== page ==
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The Model of the Nine Needles

The practice of traditional Chinese medicine and acupuncture has been recorded for the past 2000 years, although some authorities claim such practices have been taking place for nearly 6000 years. The earliest evidence of acupuncture is “stone needles” found dated back to 500 B.C. These stone needles are referred to as the character “Bian” in ancient record and were apparently used to drain abscesses. It is believed that the use of metal needles followed closely. Needles composed of bronze, gold, and silver have been excavated from burial sites dating back to 0 A.D. The traditional "nine needles" of acupuncture emerged soon after and consist of the following needles:

  • Arrowhead: for superficial piercing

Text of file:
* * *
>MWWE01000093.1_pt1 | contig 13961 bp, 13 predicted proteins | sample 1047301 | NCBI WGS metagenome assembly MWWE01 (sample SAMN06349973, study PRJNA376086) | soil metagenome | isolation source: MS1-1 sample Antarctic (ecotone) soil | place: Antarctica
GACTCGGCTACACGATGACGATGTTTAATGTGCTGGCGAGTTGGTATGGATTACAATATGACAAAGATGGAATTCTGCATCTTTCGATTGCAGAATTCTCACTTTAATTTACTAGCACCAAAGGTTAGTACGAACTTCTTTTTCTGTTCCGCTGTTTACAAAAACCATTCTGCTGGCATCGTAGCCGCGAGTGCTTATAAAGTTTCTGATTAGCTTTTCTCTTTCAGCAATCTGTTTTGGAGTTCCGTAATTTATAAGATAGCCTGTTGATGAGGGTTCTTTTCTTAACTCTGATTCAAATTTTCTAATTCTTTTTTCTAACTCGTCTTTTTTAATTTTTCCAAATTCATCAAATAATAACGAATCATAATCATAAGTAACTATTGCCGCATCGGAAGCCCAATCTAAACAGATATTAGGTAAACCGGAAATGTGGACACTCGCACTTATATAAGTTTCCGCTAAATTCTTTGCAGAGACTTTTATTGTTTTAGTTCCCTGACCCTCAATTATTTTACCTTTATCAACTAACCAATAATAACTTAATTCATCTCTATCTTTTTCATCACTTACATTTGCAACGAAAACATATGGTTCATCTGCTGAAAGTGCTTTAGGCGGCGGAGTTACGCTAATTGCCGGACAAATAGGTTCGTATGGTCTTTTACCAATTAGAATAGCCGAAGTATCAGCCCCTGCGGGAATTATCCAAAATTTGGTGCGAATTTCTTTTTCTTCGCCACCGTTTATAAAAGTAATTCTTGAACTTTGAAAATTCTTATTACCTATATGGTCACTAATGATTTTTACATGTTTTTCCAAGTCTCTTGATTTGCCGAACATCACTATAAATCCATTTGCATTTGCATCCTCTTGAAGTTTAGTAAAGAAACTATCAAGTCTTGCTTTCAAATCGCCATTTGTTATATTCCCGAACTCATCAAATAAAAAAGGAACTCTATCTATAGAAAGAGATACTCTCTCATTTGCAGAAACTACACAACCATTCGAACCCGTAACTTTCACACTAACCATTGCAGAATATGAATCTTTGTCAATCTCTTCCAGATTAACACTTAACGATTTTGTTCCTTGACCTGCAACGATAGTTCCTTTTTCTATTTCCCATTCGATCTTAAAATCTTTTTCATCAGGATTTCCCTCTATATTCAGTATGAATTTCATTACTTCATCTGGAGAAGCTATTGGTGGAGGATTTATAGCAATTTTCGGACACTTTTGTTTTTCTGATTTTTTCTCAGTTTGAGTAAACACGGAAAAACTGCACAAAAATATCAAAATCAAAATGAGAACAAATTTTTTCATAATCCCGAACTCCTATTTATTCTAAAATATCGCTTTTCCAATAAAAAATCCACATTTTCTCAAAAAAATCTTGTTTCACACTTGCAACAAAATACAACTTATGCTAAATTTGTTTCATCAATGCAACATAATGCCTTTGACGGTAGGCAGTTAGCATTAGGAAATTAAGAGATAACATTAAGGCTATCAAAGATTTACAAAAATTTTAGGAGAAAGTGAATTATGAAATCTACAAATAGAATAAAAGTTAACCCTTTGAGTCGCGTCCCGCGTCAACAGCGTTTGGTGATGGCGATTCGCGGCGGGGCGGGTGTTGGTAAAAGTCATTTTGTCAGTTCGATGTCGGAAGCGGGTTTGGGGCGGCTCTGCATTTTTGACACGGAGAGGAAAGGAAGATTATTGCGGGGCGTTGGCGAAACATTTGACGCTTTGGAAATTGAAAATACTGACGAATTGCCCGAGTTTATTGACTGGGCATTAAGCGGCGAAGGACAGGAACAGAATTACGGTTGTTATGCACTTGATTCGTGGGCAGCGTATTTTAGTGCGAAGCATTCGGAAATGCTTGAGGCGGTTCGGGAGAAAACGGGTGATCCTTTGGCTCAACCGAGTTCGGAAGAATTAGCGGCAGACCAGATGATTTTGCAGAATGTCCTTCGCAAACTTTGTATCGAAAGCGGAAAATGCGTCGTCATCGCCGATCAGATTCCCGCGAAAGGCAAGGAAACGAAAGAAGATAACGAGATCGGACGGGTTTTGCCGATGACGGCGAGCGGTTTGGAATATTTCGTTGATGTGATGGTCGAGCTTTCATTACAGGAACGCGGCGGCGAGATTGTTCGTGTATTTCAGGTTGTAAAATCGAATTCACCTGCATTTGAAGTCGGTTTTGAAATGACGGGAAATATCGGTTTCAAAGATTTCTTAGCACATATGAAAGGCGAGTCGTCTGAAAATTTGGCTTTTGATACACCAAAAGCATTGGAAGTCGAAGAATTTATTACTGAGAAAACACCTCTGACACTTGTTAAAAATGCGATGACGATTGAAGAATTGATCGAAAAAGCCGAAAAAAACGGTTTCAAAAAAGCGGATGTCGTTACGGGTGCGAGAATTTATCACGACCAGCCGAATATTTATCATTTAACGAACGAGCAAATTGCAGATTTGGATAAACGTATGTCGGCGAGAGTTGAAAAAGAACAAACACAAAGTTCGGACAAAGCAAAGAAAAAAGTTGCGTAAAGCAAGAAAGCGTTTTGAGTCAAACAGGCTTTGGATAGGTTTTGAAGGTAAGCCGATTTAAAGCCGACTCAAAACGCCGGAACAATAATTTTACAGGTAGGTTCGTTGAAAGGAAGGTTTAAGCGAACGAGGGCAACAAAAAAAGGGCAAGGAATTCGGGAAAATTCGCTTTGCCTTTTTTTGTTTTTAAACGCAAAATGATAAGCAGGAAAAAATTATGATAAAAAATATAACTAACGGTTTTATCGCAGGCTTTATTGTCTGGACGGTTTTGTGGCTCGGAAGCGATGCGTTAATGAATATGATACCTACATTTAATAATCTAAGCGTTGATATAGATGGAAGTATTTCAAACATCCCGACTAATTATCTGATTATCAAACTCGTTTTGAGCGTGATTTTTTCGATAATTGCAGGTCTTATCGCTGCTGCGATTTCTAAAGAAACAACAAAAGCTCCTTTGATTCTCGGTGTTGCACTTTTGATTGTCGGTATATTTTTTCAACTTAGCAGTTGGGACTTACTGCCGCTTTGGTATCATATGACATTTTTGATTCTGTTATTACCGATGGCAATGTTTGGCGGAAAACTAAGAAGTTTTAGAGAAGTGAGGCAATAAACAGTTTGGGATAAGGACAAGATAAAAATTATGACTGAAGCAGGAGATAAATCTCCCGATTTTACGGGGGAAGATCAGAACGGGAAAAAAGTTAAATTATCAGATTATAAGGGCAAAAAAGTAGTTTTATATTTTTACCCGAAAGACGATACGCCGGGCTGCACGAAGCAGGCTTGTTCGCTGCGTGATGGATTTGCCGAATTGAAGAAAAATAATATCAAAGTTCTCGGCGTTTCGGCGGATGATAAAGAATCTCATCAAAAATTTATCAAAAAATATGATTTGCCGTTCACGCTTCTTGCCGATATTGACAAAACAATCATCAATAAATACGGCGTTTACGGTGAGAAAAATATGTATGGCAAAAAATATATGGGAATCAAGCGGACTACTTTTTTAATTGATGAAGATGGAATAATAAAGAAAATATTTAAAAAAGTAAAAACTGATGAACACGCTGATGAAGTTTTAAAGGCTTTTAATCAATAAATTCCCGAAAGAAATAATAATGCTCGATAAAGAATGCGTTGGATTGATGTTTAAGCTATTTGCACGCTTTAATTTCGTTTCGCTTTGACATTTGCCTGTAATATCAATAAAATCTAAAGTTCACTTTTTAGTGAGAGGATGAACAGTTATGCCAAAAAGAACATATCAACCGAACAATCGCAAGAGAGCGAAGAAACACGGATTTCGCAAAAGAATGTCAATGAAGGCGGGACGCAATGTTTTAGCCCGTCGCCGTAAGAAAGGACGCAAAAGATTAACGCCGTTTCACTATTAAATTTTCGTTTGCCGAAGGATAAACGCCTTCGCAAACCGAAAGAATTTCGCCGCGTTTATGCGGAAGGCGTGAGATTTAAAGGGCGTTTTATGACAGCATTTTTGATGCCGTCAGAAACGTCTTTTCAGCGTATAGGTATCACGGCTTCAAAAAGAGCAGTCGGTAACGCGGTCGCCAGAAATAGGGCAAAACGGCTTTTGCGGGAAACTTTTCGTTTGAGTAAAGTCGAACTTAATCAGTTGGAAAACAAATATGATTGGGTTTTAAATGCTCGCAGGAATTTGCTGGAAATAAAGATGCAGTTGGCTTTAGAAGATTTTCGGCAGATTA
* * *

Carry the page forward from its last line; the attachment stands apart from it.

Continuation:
• Round: for massaging points
  • Blunt: for knocking or pressing points
  • Triple-edged: for venipuncture or blood-letting
  • Sword-like: to drain abscesses
  • Sharp: for rapid pricking
  • Filiform: model for today's needles
  • Long: for muscle insertion
  • Large: for joint insertion
  • In ancient times the needles that developed from the Bian Stones were made from gold, silver, bronze, copper or tin. In the 4th century AD the use of steel needles was introduced as steel allows for a thinner and stronger needle. Nowadays, the only needles still currently in use are derived from the filiform needle and triple-edged needle. Modern needles range from ½” to 6” in length with a thickness ranging from .20 to .35 mm in thickness. The most commonly used ones are 1” x .25mm for most application and are inserted from ¼” to 1” in depth.



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